TORONTO - An Ottawa fertility doctor faces a disciplinary hearing Thursday over allegations he artificially inseminated three women with the wrong sperm.
Dr. Bernard Norman Barwin, a celebrated gynecologist, could lose his licence if the College of Physicians and Surgeons of Ontario discipline panel finds he committed misconduct.
He agreed last year to stop the practice of insemination after the college filed its notice of hearing.
The medical college alleges that three of Barwin's patients discovered their children aren't biologically related to their husband or, in one case, the patient's chosen donor.
Two women with the same allegations sued Barwin a few years ago. The lawsuits were resolved last year, but neither the women's lawyer nor Barwin's lawyer could discuss the terms.
Barwin was invested in the Order of Canada in 1997 for his "profound impact on both the biological and psycho-social aspects of women's reproductive health."
A write-up on the Governor General's website says he has contributed greatly to the Planned Parenthood movement and the Infertility Awareness Association of Canada.
He founded the non-profit, pro-choice organization Canadians for Choice, which gives away an annual Dr. Norman Barwin Scholarship to a graduate student studying sexual health and reproductive rights.
If the College of Physicians and Surgeons' disciplinary panel finds Barwin committed professional misconduct or is incompetent, it can revoke his licence, suspend it, impose certain conditions or restrictions, reprimand him, order him to pay a fine or a combination of those sanctions.
Barwin's lawyer, Karen Hamway, said she couldn't comment on the allegations in advance of Thursday's hearing.
In the college's notice of hearing, it's alleged that "Patient A" became pregnant around June 2004 after being inseminated by Barwin, but later found out her child wasn't the product of the donor sperm she had chosen.
The college also alleges that Barwin was to inseminate "Patient C" in 2006 or 2007 with the sperm of her sister's husband, but that the resulting child was not the man's biological child.
The identities of the women aren't made public in the college's documents, but two of the circumstances described match those of two women who sued Barwin and his Broadview Fertility Clinic.
Trudy Moore and her husband Matthew Guest approached Moore's sister in 2006 to act as a surrogate for the couple, according to the family's statement of claim.
She agreed and Guest provided Barwin with two sperm samples, they alleged. The third time the sister was inseminated, the family believed it was from the remainder of Guest's first, frozen sample.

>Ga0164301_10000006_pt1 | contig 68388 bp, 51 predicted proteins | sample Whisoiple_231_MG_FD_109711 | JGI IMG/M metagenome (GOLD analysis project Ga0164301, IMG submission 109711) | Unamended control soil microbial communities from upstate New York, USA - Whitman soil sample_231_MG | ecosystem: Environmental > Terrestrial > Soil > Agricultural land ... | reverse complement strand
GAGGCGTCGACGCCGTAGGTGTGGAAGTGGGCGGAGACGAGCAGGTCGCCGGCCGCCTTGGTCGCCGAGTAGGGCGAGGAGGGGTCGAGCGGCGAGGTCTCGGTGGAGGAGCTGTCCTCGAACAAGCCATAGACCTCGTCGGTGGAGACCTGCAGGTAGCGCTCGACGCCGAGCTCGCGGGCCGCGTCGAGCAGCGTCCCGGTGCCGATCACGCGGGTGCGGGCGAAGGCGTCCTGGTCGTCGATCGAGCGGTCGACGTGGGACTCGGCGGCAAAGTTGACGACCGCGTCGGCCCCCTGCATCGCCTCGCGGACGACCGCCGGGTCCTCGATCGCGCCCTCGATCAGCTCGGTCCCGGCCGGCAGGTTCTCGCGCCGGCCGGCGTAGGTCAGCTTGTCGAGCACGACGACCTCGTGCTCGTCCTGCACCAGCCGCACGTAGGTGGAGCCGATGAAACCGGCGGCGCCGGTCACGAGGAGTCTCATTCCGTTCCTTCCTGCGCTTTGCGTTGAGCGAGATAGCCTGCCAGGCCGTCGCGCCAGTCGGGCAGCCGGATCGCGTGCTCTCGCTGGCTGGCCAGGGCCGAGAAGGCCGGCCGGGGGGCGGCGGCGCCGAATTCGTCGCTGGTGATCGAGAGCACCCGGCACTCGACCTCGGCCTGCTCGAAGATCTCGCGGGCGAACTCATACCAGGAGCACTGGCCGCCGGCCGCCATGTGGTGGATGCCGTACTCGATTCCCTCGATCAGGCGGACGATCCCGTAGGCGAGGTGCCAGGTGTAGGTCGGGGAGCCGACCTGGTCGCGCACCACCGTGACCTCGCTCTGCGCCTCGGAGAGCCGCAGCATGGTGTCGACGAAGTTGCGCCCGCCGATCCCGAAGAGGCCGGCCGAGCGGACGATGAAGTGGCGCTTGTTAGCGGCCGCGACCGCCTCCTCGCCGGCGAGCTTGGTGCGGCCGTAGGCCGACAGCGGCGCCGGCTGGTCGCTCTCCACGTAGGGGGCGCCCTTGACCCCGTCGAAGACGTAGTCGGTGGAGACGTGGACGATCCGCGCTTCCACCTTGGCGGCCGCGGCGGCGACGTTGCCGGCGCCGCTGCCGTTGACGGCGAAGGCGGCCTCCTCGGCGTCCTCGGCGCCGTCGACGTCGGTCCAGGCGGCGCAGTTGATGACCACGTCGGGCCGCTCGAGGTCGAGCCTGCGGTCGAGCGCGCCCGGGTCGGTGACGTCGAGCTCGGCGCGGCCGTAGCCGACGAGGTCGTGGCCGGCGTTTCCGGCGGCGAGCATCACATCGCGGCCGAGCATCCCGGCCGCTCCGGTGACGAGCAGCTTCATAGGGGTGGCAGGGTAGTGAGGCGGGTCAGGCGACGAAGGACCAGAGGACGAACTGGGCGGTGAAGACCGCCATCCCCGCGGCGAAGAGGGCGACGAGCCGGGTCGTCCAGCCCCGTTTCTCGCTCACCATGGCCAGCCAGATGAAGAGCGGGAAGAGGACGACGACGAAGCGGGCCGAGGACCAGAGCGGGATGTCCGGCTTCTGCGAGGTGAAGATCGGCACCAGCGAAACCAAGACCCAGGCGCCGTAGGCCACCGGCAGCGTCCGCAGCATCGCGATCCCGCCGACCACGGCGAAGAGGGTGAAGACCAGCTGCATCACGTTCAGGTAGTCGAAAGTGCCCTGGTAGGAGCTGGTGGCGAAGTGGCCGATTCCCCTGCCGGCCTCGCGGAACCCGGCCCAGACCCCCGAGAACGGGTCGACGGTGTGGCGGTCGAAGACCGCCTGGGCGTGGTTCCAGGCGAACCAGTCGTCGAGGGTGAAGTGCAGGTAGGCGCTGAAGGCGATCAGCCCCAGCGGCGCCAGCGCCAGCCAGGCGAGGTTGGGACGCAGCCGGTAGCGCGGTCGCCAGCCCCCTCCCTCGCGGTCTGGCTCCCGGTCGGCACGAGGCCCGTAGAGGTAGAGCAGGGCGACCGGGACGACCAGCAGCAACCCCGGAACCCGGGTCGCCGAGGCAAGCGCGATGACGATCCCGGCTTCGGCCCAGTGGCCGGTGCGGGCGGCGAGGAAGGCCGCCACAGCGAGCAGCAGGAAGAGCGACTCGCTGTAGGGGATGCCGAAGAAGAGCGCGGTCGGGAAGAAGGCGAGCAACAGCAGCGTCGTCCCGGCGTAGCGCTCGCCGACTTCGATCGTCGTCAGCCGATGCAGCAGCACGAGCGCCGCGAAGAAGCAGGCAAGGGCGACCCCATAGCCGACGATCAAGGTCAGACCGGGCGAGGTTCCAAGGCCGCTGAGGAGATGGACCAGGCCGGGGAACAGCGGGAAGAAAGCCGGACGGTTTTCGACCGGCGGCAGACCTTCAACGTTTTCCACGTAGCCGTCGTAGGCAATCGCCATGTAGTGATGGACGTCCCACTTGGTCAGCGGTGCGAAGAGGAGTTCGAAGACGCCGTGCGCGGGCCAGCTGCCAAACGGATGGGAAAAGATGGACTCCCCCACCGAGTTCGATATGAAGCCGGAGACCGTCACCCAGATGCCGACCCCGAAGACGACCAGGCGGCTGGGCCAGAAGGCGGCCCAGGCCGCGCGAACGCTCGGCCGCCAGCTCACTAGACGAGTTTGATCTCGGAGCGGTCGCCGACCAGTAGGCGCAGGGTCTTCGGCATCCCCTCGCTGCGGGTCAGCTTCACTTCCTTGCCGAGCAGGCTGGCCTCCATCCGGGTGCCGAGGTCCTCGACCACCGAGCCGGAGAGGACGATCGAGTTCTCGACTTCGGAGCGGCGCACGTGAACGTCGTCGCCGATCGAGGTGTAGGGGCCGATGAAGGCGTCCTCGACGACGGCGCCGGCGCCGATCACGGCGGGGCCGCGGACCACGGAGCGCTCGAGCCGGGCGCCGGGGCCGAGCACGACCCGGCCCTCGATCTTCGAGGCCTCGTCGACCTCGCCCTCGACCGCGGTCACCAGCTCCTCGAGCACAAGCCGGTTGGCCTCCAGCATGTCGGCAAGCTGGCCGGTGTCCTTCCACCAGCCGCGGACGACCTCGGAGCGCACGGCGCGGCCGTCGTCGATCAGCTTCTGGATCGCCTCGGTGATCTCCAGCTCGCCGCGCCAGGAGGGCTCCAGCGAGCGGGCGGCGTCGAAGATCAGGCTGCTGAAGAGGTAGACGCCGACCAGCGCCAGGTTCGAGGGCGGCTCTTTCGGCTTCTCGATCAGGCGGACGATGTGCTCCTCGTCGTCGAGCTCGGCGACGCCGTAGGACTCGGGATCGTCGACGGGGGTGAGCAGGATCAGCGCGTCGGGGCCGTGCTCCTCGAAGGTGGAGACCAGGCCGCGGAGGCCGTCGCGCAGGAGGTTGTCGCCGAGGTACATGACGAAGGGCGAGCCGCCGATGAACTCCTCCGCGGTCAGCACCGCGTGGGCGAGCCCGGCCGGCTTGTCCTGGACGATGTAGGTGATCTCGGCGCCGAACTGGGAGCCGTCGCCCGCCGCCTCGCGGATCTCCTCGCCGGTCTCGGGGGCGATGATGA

The sister discovered two weeks later that she was pregnant and in December 2007 gave birth to a girl.
A few days later they discovered the baby's blood type was positive, they allege. Both Guest and the sister have a negative blood type.
DNA tests later ruled out both Guest and the sister's husband as the baby's biological father, according to the statement of claim.
In a statement of defence, Barwin denied any wrongdoing and said he inseminated the sister with Guest's sperm from the second sample.
Jacqueline Slinn, the second woman to sue Barwin, believed she was inseminated with sperm from donor 3168, according to her statement of claim. She became pregnant in June 2004 and gave birth to a baby girl at the Ottawa General Hospital.
Slinn joined a donor sibling registry in April 2007 and got in contact with other mothers who said they had been inseminated with donor 3168 sperm.
Slinn and two other 3168 mothers had their children tested and discovered none shared the same biological father, she alleged. Slinn arranged for more testing and found out her daughter was not a match for 3168, she alleged.
Barwin denied her allegations in a statement of defence.
As a resolution was reached, the claims were not proven in court.
The college also outlines allegations from a third woman, "Patient D," dating back to the 1980s. The woman went to Barwin to artificially inseminate her with her husband's sperm that he had frozen before cancer treatments in 1984, the college alleges.
She got pregnant after the artificial insemination, but her son wasn't her husband's biological child, it's alleged.
Barwin was born in South Africa and obtained his medical degree in 1965 from the Queen's University of Belfast.
According to a biography on the website for Canadians for Choice, Barwin is a past president of the Canadian Fertility Society, the Planned Parenthood Federation of Canada and that organization's Ottawa chapter.
Reviews of Barwin on the website RateMDs.com are largely glowing. Many patients appear to have posted comments supporting Barwin on the website in response to news of the lawsuits.
"I've been a patient of Dr.Barwin's now for about 10 yrs," one patient wrote. "Will I change doctor's now considering what he is being accused of? Absolutely not!!! He has helped me tremendously."
Another patient called him a "baby God."
"His compassion, respect, knowledge (this list goes on) does not compare to anyone or dr. I have met in my lifetime," the patient wrote. "I owe so much to this man, he never let me give up, he always wanted the best for me and he tried the hardest he could and I finally had my miracle baby I always wanted."